The whole point of dating Apps is to meet the person and see if there’s a connection. If they’re constantly making excuses and you can’t meet them, this is a bad sign, as they have probably misrepresented themselves in the photos or are not who they say they are. And even if they are using their photos, they might have told you lies to drag you into their net, so they are definitely not keen to meet until they have made the score from you, whether financial or emotional.

Check their Social Media Accounts 

OK, so you’ve been chatting with them for a while, so it’s a no-brainer that you get to know their name. You should check their Facebook and Instagram profiles to see if they look natural. Catfish will have few friends and odd-sounding names. If they have no social media profiles, I’d be concerned. Remember, scammers are most likely based overseas and will not be able to have or attract local Australian friends.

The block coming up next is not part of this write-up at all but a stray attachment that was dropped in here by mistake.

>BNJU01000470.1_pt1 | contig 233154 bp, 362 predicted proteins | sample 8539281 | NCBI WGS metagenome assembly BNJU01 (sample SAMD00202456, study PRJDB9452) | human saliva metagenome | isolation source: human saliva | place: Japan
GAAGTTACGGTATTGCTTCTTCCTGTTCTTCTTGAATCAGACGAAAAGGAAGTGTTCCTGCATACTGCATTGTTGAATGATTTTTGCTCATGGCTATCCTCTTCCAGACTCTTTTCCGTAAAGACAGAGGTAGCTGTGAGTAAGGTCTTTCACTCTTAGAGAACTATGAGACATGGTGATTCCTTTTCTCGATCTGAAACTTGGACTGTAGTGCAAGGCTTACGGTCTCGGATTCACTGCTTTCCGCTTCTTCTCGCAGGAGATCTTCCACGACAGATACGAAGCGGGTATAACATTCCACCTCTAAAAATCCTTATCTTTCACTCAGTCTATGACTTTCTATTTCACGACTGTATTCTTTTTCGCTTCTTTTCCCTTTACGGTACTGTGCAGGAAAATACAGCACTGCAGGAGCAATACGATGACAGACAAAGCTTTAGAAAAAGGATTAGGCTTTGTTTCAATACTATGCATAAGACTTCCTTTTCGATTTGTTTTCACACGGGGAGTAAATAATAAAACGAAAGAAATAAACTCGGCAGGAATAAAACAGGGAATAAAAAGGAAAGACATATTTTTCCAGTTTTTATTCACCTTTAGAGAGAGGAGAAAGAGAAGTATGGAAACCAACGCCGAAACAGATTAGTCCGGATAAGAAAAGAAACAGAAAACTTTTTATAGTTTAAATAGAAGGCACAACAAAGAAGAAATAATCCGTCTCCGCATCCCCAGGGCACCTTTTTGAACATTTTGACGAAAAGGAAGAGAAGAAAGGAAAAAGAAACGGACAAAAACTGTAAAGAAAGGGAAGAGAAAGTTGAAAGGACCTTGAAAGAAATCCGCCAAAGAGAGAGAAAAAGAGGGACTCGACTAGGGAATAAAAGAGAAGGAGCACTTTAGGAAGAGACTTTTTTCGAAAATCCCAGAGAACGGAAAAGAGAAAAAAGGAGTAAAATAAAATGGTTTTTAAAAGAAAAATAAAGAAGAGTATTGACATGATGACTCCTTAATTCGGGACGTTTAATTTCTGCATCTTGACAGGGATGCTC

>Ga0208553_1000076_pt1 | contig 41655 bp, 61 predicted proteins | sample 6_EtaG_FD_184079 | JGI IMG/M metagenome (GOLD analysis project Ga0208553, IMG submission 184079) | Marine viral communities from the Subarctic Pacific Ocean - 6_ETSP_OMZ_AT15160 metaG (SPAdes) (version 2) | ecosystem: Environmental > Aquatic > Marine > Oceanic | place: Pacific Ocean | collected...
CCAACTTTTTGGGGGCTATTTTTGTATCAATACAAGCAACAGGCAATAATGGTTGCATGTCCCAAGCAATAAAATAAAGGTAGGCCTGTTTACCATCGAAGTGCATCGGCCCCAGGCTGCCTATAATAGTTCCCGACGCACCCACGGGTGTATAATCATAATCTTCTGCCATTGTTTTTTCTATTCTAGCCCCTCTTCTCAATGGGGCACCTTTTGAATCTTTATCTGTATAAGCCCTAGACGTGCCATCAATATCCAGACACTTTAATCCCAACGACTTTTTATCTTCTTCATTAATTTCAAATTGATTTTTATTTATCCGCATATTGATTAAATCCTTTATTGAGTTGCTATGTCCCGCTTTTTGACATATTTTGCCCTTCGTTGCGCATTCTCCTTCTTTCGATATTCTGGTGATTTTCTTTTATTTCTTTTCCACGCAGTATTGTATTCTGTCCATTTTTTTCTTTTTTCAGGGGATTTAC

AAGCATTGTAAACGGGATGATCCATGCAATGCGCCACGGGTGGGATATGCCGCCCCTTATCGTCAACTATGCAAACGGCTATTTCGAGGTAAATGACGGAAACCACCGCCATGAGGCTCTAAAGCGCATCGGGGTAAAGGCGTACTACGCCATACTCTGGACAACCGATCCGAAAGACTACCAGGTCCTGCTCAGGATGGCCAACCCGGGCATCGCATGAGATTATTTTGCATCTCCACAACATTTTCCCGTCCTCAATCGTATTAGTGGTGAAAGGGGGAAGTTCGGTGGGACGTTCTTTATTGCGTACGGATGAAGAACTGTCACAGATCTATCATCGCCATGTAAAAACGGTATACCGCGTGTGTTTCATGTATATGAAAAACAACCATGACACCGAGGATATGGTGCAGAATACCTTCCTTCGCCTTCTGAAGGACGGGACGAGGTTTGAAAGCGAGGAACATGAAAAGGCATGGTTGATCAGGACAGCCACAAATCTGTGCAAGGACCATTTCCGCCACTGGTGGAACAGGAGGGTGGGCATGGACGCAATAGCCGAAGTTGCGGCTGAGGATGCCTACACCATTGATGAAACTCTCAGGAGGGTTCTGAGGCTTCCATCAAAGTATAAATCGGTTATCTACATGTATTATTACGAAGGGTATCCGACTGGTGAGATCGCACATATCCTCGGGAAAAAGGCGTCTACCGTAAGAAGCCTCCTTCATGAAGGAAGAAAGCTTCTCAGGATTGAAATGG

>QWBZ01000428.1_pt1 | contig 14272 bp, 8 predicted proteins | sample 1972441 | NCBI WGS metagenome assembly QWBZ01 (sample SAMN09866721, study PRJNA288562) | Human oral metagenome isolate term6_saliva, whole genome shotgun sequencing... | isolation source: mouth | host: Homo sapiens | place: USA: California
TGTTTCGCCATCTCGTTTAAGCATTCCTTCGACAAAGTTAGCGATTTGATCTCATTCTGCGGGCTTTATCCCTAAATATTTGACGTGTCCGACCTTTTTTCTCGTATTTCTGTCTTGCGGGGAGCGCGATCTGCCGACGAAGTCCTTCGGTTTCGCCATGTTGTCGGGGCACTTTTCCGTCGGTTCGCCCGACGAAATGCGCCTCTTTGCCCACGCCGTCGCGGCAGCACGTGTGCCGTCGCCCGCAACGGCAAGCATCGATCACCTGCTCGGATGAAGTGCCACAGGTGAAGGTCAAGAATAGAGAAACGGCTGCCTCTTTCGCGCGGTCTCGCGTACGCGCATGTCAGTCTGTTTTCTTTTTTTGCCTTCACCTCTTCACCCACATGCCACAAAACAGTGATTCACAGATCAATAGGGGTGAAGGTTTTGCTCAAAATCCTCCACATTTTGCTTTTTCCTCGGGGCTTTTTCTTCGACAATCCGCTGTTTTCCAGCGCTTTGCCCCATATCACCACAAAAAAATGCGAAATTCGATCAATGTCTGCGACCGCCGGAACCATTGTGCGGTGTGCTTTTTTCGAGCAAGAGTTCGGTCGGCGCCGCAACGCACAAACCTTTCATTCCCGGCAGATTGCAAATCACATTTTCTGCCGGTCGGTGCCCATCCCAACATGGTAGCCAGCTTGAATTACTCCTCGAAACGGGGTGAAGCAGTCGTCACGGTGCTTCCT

Fake Stories

Catfishers can tell you one story and another to a different person. In fact, they could communicate with hundreds of people at the same time, so they’re bound to slip up with their jobs or the past history of their lives. If they stumble with details about their family or friends and things don’t add up, this is a bad sign. Make a mental note of unrealistic things, pick them up on these points, and see if they can justify it. If they get defensive or aggressive, they might be hiding something. Also, if they start telling you stories that try to pull on your heartstrings, they are trying to open your wallet. They might say they have no money to feed their kids, are in debt, etc. But everything is fabricated to make you feel sorry for them, and if you’re a decent person, you’ll probably be sympathetic to them and transfer money. As soon as you hit the send button, you’ve been catfished. These people are experts at the sob story, so stay vigilant.

Asking For Money